Christian Monasticism and Bioregionalism as Historical Social-Ecological Movements

From P2P Foundation
Jump to navigation Jump to search

* Article: Historical Social Movements, Ecological Crisis and ‘Other’ World Views. By Sing C. Chew. Journal of Developing Societies,Volume 24, Issue 1 . doi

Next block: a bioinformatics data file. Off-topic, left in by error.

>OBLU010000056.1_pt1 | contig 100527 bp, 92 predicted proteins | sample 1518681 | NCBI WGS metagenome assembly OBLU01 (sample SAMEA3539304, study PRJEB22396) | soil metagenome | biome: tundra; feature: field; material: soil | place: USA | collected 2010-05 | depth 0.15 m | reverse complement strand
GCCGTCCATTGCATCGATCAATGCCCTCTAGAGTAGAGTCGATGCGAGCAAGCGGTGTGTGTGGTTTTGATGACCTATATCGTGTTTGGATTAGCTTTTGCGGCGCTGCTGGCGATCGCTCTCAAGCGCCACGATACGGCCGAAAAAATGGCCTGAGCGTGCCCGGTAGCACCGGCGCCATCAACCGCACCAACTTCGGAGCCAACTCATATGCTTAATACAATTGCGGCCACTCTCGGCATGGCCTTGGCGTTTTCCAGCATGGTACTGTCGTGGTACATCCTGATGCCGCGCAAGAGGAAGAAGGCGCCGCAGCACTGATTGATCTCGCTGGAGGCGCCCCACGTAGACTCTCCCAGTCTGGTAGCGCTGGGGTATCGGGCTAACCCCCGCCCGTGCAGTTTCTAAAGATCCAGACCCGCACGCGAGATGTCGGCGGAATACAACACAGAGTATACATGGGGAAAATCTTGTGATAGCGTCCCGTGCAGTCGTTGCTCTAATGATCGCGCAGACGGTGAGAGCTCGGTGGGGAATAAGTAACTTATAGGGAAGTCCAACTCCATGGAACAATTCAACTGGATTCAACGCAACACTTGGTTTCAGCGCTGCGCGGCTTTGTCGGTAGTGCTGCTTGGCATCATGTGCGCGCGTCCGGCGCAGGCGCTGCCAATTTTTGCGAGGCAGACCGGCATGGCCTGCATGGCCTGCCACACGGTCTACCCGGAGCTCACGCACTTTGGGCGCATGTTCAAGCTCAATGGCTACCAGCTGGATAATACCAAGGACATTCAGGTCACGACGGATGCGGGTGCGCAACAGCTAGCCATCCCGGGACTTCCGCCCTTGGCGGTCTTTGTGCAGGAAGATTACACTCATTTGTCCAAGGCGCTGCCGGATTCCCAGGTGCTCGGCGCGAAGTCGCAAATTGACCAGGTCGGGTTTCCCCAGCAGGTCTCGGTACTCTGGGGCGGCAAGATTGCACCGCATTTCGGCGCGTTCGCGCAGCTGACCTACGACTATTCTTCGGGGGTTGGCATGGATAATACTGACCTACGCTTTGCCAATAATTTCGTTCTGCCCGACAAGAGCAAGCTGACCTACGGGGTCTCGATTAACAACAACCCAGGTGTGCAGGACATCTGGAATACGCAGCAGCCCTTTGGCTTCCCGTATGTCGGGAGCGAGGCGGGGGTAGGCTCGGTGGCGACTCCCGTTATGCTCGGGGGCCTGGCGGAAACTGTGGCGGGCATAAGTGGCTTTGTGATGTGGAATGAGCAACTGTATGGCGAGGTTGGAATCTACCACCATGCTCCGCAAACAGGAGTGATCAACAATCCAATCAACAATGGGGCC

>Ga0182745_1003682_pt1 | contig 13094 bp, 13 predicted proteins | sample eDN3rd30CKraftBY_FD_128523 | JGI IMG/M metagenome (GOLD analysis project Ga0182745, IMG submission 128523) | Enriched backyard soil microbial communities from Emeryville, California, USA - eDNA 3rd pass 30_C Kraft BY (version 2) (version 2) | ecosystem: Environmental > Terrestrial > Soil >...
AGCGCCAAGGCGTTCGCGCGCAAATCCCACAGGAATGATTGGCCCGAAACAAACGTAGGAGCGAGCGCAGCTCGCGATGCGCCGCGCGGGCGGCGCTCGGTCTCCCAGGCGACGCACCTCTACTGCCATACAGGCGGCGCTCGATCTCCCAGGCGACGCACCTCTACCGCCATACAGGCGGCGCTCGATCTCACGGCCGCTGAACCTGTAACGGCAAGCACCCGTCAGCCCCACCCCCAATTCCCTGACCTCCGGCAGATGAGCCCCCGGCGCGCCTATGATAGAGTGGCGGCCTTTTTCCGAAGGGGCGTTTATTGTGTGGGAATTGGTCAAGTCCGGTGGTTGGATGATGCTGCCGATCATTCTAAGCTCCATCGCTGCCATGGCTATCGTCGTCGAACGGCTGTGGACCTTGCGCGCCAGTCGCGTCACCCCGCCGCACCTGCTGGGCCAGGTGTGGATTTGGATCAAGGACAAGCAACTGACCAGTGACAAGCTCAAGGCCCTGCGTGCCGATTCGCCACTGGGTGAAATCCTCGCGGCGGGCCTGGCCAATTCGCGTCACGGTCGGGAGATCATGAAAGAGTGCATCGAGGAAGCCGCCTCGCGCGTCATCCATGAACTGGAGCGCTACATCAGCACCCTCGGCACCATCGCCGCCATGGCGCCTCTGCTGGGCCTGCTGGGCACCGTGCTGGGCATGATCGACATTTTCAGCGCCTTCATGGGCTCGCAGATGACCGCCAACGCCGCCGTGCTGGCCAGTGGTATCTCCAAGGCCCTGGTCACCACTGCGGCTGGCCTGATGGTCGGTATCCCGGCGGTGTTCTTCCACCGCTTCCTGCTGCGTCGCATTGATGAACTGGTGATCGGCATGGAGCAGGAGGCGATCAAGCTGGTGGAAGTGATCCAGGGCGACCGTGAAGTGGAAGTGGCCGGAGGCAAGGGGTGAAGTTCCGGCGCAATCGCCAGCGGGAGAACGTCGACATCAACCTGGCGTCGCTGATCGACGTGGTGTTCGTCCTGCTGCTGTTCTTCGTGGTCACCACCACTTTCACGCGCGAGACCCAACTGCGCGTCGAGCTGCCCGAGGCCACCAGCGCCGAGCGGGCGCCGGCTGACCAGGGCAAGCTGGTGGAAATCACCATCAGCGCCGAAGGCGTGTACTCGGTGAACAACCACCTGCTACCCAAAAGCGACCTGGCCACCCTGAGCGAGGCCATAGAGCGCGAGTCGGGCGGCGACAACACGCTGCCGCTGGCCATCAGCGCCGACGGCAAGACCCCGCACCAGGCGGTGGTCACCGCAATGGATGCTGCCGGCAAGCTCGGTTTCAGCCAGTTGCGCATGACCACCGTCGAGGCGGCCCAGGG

"Andre Gunder Frank and Marta Fuentes have suggested that social movements of protest tend to cluster during periods of economic downturns. With this in mind, can we examine world history over the long-term to enable us to provide a more insightful understanding of the transformative potential of social movements during times of socioeconomic, ecological and political disruptions as Frank and Fuentes suggested over a decade ago? This article examines the rise of two social movements that have emerged during different periods of world history when the world system was/is in crisis: Christian monasticism and Bioregionalism. Besides viewing Christian monasticism as a religious movement that arose in reaction to the turbulent conditions towards the end of the Roman Empire, I want to argue that Christian monasticism can also be conceived as a social institution formed in reaction to the excessive consumption, economic exploitation and ecological crisis that occurred prior to and during the Dark Ages of Antiquity. Almost 1,700 years later, our current era of socioeconomic, political and ecological crises has also sparked movements expounding alternative world-views and lifestyle options. One such anti-systemic movement is Bioregionalism which is a direct contrast to our contemporary world-view that underscores the themes of globalization, technologization of life and hyper consumption. Therefore, along a similar vein to early Christian monasticism's reaction to institutionalized religion then, Bioregionalism as a life-practice also plays a similar role in the contemporary crisis era. Both of these social movements can be considered as part of the family of social movements that have occurred in world history that Frank and Fuentes (1989, 1990) have written about in the late 20th century."